I came across another bargain this week – 2 organic rose veal shins for £2, something that’s considerably more expensive normally. I decided to cook the classic calf’s shank dish, osso buco, which is typical of Lombard cuisine. Osso buco (bone with a hole) originated in the city of Milan in the 19th Century. The veal shank is cut across the bone, so that the marrow is exposed and cooks with the meat.
Some time ago, I posted the more modern tomato version of osso buco, so not wanting to repeat myself, I decided to cook the original Milanese version of the dish – Osso Buco Bianco. Knowing that the Catalans cook shin of beef with a picada (a paste made typically of fried bread, almonds or hazelnuts, garlic and olive oil) to boost the flavour at the end of cooking and that osso buco is generally served with gremolata (to provide a similar sharp kick), I decided to combine the two, to great effect. It can, after all, be said that Catalan and Italian cuisines have a lot in common.
Veal, as you may or may not know, is the male offspring of dairy cows. A cow needs to have a calf in order to produce milk and the calves are more or less 50/50 male or female. The female calves become milk cows, but the males are not beef cattle and are therefore slaughtered younger to provide a more delicate and tender meat. Veal got a very bad name in Britain during the 1970s, when an exposé showed very small calves in crates being shipped large distances to Holland. The scandal was so great that people in the UK more or less stopped eating veal. This, however, is somewhat short sighted. Britain still drinks milk and eats cheese while male calves are born regardless. The net result has been than most veal calves have been shot and thrown away within a day or two of birth.
The rose veal above was fed a natural diet of grass and grain and lived a normal farm life. These calves are typically slaughtered at 8 – 12 months, which means they are considerably older than most chicken, lambs or pigs. Judging by the size of Catalan osso buco in the Boqueria, I’d say that their calves could even be up to 18 months old.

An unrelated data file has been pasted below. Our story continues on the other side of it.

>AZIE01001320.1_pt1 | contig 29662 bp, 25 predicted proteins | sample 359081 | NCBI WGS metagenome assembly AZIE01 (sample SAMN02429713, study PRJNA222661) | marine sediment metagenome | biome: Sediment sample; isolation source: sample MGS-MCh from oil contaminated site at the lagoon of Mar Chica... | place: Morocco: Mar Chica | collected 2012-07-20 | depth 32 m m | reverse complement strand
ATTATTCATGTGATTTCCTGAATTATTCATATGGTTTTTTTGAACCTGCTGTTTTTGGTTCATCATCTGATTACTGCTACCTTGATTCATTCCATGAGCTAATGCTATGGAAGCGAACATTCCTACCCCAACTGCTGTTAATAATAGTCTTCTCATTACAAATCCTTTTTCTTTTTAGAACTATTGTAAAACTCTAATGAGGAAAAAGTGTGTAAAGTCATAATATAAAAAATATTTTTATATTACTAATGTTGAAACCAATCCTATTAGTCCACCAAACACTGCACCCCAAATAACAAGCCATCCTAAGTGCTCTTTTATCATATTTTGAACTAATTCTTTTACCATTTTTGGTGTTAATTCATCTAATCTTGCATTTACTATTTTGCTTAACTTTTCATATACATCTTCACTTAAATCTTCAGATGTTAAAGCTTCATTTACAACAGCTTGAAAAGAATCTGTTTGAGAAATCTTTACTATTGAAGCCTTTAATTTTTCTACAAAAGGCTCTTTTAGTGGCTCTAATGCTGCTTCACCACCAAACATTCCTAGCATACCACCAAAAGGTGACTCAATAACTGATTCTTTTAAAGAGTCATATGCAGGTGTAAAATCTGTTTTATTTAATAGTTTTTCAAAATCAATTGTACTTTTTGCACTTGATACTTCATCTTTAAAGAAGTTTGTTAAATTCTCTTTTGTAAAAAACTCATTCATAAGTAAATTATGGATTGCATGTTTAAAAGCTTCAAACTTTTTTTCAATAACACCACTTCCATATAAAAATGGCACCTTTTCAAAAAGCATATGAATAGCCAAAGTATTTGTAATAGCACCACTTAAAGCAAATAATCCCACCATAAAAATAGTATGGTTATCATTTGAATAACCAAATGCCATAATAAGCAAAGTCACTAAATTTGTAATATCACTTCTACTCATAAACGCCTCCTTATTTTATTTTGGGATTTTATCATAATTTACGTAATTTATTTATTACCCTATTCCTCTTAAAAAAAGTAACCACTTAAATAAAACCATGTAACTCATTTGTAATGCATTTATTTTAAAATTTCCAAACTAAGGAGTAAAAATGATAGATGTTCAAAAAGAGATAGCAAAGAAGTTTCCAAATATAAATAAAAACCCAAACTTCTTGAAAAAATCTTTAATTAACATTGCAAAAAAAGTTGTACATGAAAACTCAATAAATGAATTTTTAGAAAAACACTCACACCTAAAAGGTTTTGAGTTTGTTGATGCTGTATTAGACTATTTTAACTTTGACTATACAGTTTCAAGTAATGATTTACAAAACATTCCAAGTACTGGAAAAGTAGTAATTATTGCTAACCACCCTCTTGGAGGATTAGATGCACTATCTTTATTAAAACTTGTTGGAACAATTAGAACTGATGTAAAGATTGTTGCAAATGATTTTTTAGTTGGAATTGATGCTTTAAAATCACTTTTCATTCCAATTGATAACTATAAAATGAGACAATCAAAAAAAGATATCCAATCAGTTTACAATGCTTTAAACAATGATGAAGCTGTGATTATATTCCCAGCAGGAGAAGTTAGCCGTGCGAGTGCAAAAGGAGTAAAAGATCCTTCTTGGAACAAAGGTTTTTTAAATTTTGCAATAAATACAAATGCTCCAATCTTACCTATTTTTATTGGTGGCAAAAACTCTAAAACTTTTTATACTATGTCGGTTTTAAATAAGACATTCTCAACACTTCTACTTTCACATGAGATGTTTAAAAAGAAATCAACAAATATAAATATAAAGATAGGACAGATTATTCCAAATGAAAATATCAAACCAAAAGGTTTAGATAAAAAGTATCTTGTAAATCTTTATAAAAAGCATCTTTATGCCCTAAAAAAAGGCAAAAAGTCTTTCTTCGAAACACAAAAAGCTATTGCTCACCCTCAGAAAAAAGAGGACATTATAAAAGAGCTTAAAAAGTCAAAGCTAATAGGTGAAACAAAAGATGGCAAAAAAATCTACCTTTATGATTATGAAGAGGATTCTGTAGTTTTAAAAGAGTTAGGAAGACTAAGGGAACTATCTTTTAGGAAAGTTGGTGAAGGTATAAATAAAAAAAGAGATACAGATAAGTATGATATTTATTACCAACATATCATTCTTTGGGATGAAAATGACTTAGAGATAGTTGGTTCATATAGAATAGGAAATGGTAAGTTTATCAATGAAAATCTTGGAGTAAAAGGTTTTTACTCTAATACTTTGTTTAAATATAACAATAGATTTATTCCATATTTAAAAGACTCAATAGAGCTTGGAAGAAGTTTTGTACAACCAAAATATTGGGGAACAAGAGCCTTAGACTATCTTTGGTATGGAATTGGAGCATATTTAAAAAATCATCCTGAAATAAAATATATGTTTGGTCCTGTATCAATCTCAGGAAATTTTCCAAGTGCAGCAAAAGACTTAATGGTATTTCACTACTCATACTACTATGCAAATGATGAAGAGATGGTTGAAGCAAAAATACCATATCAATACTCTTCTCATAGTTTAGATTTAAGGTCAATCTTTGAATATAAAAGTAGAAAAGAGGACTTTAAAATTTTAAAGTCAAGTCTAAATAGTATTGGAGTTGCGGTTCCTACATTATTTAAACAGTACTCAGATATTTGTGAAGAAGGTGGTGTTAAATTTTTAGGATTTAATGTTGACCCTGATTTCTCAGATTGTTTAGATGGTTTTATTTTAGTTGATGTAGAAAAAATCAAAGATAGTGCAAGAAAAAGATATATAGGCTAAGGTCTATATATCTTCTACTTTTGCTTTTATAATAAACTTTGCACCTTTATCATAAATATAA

Osso Buco Bianco recipe (serves 2):
2 pieces of veal shin (bone in)
3 slices pancetta (chopped)
1 large onion (chopped)
6 cloves garlic (finely chopped)
1 large stick celery (chopped)
1 large carrot (chopped)
1 heaped dessertspoon plain flour (seasoned with a little salt and black pepper)
1 glass white wine
1/4 pint chicken stock
a large squirt anchovy paste
a teaspoon of ground rosemary and sage
2 bay leaves
cracked black pepper (to taste)
extra virgin olive oil
a knob of butter
Dust the osso buco with seasoned flour and brown on both sides in hot olive oil and a knob of butter (save any leftover flour for later). When done remove to a plate. Some cooks snip the skin around the meat to stop it expanding and becoming misshapen, however, when cooked for several hours this does cause the osso buco to fall apart. A piece of string can remedy this, but I’m inclined to leave the shanks au naturel.
In Spanish, pork belly is called panceta, as is the cured meat. I once made the mistake of ordering 2 pork bellies from a wholesaler in Cataluña and asked for vientre de cerdo, which does mean belly, but the cut is actually stomach with kidneys attached. Fortunately the butcher saw the funny side of it and swapped it for panceta de cerdo. Apparently it’s a common mistake in translation.
When the onion is suitable sticky, mix in the carrot, celery and garlic, sprinkle on the herbs and the remaining seasoned flour to make a roux.
Add the anchovy paste, white wine, stock and two bay leaves. Allow the liquid to bubble for a few minutes to burn off the alcohol.
Sink the osso buco in the bubbling sauce, cover the casserole with a lid and place it in a preheated oven at 160º for about 2 hours. Turn the meat about half way through.
When the osso buco is ready, it will be fork-tender.
a dessertspoon fresh coriander (chopped)
10 blanched peeled almonds (toasted)
1 clove garlic (finely chopped)
a slice stale sourdough bread (toasted and torn into little pieces)
2 teaspoons sherry vinegar
3 dessertspoons cooking liquid
In Cataluña, many dishes are finished off with a flavour enhancing thickener called a picada. This usually contains nuts, dry bread, garlic, vinegar, herbs and some cooking liquid.
First toast some blanched peeled almonds in a frying pan.
A slice of stale bread can be used as it is – it can also be fried or toasted. I toasted mine to aid in grinding. Tear it up into small pieces.
Put the dry ingredients into a mortar and grind with a pestle. Drizzle in the sherry vinegar, followed by the cooking liquid, to make a smooth paste.
Remove the osso buco briefly from the sauce and stir in the picada. Taste the sauce and adjust the seasoning if necessary.
Return the osso buco to the casserole and sprinkle with chopped coriander before serving with polenta, risotto or mashed potato. I recommend drinking a glass or two of La Niña Rojo (the red girl) as a suitable accompaniment.